Cutaneous findings

Cutaneous lesions occur in roughly 70% of patients with NLE.[13] The cutaneous findings are transient and resemble those of subacute cutaneous lupus erythematosus (SCLE). NLE lesions are typically annular erythematous plaques with a slight scale, which appear predominately on the scalp, neck, or face (typically periorbital in distribution) (see the image below), but similar plaques may appear on the trunk or extremities. They may be urticaria-like and desquamative, occasionally with ulceration.[19, 20] They are sometimes crusted; this finding is observed more often in male babies than in female babies.

Neonatal lupus erythematosus. Neonatal lupus erythematosus.

Atrophic lesions may develop[21] ; however, over time, even these lesions leave little residual change. Telangiectasia is often prominent and is the sole cutaneous manifestation reported in some patients. The atrophic telangiectatic changes are most evident near the temples and scalp. When the scalp is involved, there may be associated permanent alopecia. Dyspigmentation is frequent, but, with time, this change spontaneously resolves.

Two thirds of patients with skin findings have them at birth,[22] and the remainder develop cutaneous findings within the first 2-5 months of life. In some infants, solar exposure seems to precipitate the eruption, although exposure to ultraviolet (UV) light may not be necessary for the development of cutaneous lesions.[23] The eruptions usually disappear when maternal antibodies are no longer present in the neonatal circulation at approximately the sixth month of life.

At times, small angioma-like papulonodules may be seen. Follicular plugging is usually not evident. Targetoid plaques may rarely be seen.[24]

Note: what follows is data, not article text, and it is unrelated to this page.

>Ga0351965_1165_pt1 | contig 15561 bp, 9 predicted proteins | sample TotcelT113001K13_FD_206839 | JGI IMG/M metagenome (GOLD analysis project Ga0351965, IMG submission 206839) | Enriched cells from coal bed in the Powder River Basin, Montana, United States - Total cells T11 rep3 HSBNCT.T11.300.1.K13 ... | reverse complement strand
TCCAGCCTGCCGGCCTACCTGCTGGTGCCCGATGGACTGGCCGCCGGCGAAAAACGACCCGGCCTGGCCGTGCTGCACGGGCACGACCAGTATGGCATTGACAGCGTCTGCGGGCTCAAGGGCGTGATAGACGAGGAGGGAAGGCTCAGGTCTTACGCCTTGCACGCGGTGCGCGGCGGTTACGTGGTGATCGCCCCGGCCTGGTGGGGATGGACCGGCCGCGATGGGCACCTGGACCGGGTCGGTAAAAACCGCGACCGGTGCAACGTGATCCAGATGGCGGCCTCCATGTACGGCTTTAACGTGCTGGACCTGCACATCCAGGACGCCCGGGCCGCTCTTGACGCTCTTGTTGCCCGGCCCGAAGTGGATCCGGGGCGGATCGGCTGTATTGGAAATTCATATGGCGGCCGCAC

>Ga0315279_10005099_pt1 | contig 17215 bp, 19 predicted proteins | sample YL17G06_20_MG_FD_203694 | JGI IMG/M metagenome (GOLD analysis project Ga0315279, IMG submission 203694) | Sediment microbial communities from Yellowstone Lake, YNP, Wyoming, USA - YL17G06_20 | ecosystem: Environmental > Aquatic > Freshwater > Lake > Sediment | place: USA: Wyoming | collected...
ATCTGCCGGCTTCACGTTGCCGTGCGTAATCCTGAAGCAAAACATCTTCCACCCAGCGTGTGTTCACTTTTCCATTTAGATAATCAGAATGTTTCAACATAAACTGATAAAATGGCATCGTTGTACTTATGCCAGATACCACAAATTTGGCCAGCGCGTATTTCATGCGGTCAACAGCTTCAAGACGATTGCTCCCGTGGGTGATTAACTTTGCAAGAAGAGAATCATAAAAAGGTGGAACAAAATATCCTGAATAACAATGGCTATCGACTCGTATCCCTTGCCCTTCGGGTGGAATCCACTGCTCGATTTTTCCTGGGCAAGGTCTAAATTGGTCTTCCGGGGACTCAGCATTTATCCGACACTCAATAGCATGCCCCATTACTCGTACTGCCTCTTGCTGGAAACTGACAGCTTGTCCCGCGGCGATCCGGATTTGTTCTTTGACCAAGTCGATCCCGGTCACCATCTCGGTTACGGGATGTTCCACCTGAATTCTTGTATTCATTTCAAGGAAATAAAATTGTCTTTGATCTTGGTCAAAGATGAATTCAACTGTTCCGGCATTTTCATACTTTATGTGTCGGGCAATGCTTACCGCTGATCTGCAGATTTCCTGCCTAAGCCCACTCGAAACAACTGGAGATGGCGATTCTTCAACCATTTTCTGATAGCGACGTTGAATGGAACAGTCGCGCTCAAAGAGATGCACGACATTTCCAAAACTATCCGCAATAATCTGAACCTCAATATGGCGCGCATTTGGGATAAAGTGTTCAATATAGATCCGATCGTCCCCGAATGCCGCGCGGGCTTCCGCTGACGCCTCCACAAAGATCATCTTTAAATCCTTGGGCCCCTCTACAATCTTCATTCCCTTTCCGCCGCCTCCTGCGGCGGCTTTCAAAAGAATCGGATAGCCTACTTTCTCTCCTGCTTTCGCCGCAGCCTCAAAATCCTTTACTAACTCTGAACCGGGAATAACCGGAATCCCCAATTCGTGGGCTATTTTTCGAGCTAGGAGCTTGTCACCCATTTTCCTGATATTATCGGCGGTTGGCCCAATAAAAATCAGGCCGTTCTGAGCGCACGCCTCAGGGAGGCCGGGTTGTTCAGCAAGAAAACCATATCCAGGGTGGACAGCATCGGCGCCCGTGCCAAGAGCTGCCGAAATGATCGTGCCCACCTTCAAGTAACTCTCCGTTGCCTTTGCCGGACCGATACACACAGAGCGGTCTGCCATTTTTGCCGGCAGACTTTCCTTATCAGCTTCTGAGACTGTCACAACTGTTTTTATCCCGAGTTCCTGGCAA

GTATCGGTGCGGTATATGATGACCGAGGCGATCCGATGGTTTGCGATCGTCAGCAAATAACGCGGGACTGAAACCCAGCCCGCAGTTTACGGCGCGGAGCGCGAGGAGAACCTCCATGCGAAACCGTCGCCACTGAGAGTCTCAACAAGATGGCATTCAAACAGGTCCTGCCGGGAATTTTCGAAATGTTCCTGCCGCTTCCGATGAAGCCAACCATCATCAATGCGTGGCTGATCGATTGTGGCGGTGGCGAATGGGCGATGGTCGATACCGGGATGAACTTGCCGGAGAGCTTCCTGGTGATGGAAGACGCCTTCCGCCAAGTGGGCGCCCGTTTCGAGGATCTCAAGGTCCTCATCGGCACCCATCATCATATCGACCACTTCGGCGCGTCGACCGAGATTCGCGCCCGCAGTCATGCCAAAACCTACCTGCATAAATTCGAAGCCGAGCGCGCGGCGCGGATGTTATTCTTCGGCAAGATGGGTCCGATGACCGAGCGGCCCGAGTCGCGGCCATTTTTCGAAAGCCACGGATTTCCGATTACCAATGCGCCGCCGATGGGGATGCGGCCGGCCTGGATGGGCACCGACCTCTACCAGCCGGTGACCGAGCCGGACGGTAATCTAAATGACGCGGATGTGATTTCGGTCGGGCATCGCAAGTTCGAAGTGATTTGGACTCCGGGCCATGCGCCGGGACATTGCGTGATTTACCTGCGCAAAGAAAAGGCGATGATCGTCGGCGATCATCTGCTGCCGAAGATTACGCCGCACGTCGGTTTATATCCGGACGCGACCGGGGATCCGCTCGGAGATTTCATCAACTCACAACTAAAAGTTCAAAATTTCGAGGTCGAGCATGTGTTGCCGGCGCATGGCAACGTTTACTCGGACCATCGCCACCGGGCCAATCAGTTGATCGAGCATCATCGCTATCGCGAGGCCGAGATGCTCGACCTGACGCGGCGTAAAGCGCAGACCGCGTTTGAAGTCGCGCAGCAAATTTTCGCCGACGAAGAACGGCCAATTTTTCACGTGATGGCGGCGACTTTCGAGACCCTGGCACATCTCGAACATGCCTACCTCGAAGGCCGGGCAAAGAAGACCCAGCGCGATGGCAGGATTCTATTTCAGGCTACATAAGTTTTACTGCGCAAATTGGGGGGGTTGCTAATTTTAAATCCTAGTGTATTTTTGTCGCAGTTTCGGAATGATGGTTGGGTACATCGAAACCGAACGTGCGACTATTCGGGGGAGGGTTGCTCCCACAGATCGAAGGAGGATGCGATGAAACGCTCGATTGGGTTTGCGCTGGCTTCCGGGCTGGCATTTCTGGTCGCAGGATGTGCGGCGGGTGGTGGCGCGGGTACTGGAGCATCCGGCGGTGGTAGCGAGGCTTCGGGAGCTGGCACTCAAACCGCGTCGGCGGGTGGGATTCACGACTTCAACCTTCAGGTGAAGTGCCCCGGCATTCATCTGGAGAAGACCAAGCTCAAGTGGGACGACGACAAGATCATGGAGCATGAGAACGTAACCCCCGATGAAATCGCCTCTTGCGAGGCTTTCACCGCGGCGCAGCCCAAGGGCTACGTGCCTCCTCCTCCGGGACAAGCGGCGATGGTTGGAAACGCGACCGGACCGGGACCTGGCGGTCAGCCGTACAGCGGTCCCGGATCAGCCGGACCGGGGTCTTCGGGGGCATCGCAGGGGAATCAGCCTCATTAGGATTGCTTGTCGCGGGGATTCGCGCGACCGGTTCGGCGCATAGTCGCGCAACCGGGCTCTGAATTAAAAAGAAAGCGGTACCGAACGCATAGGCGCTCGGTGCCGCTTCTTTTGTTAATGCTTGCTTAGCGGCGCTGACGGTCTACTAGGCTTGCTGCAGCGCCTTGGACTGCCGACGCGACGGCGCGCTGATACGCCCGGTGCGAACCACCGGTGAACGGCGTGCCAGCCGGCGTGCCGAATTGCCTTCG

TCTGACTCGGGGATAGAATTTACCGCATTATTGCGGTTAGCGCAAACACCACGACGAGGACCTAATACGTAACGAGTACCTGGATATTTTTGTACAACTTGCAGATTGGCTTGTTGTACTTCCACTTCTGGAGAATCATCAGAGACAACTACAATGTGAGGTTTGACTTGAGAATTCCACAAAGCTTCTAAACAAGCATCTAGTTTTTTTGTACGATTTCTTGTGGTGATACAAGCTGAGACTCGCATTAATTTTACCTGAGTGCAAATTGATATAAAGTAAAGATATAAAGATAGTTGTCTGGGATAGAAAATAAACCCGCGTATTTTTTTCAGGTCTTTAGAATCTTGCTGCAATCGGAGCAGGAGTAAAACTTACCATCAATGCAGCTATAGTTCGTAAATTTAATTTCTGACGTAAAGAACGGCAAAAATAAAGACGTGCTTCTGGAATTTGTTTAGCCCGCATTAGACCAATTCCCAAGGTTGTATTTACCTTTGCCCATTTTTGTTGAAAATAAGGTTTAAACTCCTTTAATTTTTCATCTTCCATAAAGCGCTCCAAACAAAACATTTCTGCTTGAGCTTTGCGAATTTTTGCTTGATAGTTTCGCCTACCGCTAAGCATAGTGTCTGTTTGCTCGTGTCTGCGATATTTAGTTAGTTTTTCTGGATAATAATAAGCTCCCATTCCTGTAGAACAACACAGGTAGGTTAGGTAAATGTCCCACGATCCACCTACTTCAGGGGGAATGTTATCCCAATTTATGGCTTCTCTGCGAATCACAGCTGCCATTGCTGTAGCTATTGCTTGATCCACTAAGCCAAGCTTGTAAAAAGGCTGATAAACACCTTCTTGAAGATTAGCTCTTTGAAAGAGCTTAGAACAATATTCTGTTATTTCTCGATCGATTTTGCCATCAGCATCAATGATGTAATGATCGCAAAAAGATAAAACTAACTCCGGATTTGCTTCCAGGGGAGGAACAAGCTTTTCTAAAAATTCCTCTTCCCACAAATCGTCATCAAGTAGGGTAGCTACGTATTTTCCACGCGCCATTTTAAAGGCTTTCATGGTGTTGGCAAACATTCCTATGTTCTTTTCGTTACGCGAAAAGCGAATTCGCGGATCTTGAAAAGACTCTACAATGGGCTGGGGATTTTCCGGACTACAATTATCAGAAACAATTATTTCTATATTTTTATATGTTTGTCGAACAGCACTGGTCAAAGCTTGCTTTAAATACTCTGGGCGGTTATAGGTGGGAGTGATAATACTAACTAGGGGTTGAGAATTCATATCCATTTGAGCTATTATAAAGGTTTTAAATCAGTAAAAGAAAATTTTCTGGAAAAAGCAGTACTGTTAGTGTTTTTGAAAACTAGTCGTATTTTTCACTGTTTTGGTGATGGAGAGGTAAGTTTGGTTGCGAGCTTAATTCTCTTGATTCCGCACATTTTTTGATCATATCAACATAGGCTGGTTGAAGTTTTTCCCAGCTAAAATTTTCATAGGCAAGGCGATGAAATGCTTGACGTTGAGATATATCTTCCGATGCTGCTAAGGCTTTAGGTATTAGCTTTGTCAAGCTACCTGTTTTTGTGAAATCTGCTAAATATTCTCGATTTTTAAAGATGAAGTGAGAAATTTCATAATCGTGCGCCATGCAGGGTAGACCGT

In one study, cutaneous involvement was characterized as erythematous patches (91.7%), SCLE-like lesions (50%), petechiae (41.7%), persistent cutis marmorata (16.7%), and discoid-like lesions (8.3%).[13]

In children selected because of cutaneous involvement, thrombocytopenia and hepatic disease may be as common as cardiac disease, and these diseases occur more often in male babies with crusted plaques than in female babies. Thus, children with cutaneous NLE should be evaluated for hematologic, hepatic, and cardiac involvement.

Cardiac disease

Cardiac involvement in NLE is common, occurring in roughly 65% of patients.[13] Cardiac rhythm abnormalities and conduction defects may be observed in various forms, but the occurrence of congenital complete heart block is most closely related to NLE, with an incidence of 15-30%. Cardiac blocks usually develop in utero between the 18th and 20th weeks of gestation. Mothers with primary Sjögren syndrome or undifferentiated autoimmune syndrome have a greater risk of delivering an infant with congenital complete heart block than those with systemic LE (SLE).[25]